How much in dead money do the Seahawks owe in 2022?
Seaside Joe 1180: Who will Seattle retain past next season?
Have you ever heard anyone point out that the Seahawks are paying Rashaad Penny a $5.8 million cap hit in 2022? Or that they have a $6.1 million cap hit on Chris Carson, if they don’t release him, with $3 million in dead money left over if they do? Or that Jason Myers will cost $5 million if retained for the 2022 season?
People can be very choosy with what facts they decide to highlight as opposed to adjacent facts that they either ignore or remain unaware of.
A difference of $1-$3 million in paying a running back or a kicker can be isolated as a “big deal” or a sign of some incompetence by Pete Carroll. If those numbers are bothersome, surely Seattle’s list of dead money cap hits would be just as irksome.
The Seahawks carry $44.6 million in dead money for 2022, ranked as the fourth-most in the NFL behind the Falcons ($63.1), Bears ($52.8), and Texans ($52.2). It’s not encouraging to be lumped in any category with those three teams at the moment.
Atlanta is eating $40 million in dead money on Matt Ryan and all they got in trade return was one third round pick. Chicago has $24 million on Khalil Mack, $7.6 million on Nick Foles, $5 million on Eddie Goldman and $5 million on Andy Dalton. Houston is paying Deshaun Watson $16.2 million to not be there, followed by $12.8 million to linebacker Zach Cunningham.
By comparison, Seattle’s $44.6 million dead money hit is $8 million less than the Bears and Texans, and also the hits for any player other than Russell Wilson are fairly edible.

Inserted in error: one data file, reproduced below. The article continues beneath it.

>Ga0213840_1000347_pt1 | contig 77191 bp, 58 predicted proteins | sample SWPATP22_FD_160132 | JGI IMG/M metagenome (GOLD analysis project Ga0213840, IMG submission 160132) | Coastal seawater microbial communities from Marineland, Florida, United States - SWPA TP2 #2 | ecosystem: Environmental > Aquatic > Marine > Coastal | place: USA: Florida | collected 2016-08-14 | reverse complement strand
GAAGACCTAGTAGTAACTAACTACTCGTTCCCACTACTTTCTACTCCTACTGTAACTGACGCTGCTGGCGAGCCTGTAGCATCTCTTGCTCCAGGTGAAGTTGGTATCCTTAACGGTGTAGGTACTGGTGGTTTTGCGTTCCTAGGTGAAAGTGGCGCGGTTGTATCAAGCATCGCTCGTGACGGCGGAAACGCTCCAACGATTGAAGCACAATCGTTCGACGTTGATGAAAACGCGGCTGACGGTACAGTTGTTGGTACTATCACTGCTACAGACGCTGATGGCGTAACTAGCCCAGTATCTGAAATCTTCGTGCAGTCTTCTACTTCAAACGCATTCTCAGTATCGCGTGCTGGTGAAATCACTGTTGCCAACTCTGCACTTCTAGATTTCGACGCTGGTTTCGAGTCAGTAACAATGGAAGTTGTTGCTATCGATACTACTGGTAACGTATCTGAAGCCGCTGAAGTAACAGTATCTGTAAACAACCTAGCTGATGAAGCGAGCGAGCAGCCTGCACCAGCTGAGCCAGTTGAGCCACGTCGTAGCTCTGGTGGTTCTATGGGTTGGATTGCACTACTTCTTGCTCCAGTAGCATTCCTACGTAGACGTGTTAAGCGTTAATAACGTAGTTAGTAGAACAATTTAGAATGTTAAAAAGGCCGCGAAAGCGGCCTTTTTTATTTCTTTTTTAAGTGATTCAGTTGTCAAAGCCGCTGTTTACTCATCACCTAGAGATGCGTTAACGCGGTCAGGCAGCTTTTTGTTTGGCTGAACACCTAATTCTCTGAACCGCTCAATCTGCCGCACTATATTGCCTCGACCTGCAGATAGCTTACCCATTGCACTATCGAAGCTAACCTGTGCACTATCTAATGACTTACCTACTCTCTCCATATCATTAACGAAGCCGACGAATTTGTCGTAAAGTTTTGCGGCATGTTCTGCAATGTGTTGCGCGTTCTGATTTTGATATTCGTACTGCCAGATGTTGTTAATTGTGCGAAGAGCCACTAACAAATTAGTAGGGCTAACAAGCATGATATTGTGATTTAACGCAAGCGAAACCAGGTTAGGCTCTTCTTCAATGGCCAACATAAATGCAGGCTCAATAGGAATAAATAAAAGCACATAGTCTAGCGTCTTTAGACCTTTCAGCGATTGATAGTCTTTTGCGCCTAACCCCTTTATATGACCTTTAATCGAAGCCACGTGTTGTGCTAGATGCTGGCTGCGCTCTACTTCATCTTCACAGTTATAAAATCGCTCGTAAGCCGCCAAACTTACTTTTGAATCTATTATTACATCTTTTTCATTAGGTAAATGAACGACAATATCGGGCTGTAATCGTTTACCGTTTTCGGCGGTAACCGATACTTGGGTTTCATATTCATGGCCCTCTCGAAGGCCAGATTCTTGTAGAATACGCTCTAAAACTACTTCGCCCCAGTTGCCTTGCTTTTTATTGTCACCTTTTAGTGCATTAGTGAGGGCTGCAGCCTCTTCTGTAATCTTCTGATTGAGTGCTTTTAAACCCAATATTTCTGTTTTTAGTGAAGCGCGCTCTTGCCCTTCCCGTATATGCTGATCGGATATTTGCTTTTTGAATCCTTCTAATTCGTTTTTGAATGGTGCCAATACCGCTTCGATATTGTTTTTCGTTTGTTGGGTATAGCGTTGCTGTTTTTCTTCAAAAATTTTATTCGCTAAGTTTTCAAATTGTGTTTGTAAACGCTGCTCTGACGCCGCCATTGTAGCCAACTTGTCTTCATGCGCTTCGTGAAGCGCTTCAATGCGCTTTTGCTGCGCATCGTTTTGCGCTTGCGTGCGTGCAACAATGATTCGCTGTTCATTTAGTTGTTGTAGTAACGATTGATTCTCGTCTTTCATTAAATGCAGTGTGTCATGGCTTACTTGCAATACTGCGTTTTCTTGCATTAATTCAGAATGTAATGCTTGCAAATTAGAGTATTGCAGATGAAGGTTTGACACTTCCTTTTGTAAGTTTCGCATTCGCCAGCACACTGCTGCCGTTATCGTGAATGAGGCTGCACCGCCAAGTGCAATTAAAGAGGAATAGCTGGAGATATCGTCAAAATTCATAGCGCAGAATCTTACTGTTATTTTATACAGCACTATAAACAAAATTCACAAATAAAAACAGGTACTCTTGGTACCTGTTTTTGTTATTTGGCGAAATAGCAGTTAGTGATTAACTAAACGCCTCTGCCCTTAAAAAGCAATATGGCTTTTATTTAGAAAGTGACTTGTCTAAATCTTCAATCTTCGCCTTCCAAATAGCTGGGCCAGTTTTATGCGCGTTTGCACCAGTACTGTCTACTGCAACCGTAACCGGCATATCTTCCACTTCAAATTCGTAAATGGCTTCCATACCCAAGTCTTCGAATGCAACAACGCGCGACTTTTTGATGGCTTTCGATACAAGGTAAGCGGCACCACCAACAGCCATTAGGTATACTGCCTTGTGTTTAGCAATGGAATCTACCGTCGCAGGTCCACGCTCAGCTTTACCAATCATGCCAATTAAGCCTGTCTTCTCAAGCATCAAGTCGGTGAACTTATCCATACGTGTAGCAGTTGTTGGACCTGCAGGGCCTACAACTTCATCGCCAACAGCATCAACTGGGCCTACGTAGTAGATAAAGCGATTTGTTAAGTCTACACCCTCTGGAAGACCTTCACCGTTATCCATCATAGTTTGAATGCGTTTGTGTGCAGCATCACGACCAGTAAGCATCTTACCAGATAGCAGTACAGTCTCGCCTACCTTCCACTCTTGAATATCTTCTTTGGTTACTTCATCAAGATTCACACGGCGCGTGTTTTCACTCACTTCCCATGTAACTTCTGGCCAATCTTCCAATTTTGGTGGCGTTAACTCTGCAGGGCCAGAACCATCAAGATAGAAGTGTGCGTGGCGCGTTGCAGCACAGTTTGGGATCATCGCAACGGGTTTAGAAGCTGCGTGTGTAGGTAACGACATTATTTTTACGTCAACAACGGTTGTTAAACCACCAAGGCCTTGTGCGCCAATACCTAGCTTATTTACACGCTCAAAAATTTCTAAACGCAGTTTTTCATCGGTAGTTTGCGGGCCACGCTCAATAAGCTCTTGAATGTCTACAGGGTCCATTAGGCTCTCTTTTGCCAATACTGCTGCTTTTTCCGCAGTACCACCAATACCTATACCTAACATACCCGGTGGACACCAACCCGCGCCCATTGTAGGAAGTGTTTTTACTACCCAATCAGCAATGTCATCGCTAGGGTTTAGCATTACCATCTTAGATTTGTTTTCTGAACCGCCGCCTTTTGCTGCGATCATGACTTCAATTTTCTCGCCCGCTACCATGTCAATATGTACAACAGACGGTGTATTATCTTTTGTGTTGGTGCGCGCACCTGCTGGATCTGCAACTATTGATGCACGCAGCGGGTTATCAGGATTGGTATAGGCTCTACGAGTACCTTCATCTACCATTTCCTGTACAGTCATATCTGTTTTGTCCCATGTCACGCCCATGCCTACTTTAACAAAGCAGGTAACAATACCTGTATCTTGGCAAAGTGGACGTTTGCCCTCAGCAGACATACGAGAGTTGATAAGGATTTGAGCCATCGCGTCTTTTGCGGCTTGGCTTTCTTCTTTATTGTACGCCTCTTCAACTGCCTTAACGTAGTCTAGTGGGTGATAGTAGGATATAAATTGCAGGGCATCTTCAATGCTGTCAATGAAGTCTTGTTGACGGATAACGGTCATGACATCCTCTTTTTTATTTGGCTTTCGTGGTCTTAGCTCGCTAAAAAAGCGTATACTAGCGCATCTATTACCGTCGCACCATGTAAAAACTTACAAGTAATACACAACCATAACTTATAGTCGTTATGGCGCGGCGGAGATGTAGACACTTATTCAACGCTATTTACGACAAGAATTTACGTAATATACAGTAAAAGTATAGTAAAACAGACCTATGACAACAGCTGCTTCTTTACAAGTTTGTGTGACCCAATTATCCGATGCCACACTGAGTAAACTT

Wilson’s dead money hit is $26 million, which is more than the entire 2022 dead money hits for all but six other teams in the league. But the Seahawks are only paying out $18 million spread over 10 other players, and that total on its own would sit in the middle of the league.
Some of the players are even still on Seattle’s roster: Quandre Diggs and Phil Haynes.
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The Seahawks are paying out a little more than $7 million combined to Bobby Wagner and Duane Brown (for clarification, Seattle isn’t “paying out” anything anymore, these are just the leftover prorated signing bonus cap hits that the Seahawks will be held accountable for), which is more than the combined salary cap hits of Penny, DeeJay Dallas, and Ken Walker III.
The Seahawks are off the hook to Wilson and every other player on this list by 2023, with the only scheduled dead money hit to be a $4.2 million cap hit for Carlos Dunlap.
Hence, Seattle is set to have between $60 and $70 million in salary cap space, top-three in the NFL next to the Chicago Bears and New England Patriots.
Which players will the Seahawks be targeting for extensions between now and free agency next year? DK Metcalf tops a list that mostly includes players who are hoping to cash-in on their one-year opportunities next season: Sidney Jones, Poona Ford, Rashaad Penny, Austin Blythe, Marquise Blair, Ryan Neal, Cody Barton, and Phil Haynes.
Geno Smith and Drew Lock will also be free agents in 2023. Earning a long-term contract in 2023 would be surprising, but if that happens, Seattle has the cap room to do it.
Who do you expect to get another season with the Seahawks after 2022? Let me know in the comments. There were a ton of great comments in Saturday’s post about September’s schedule.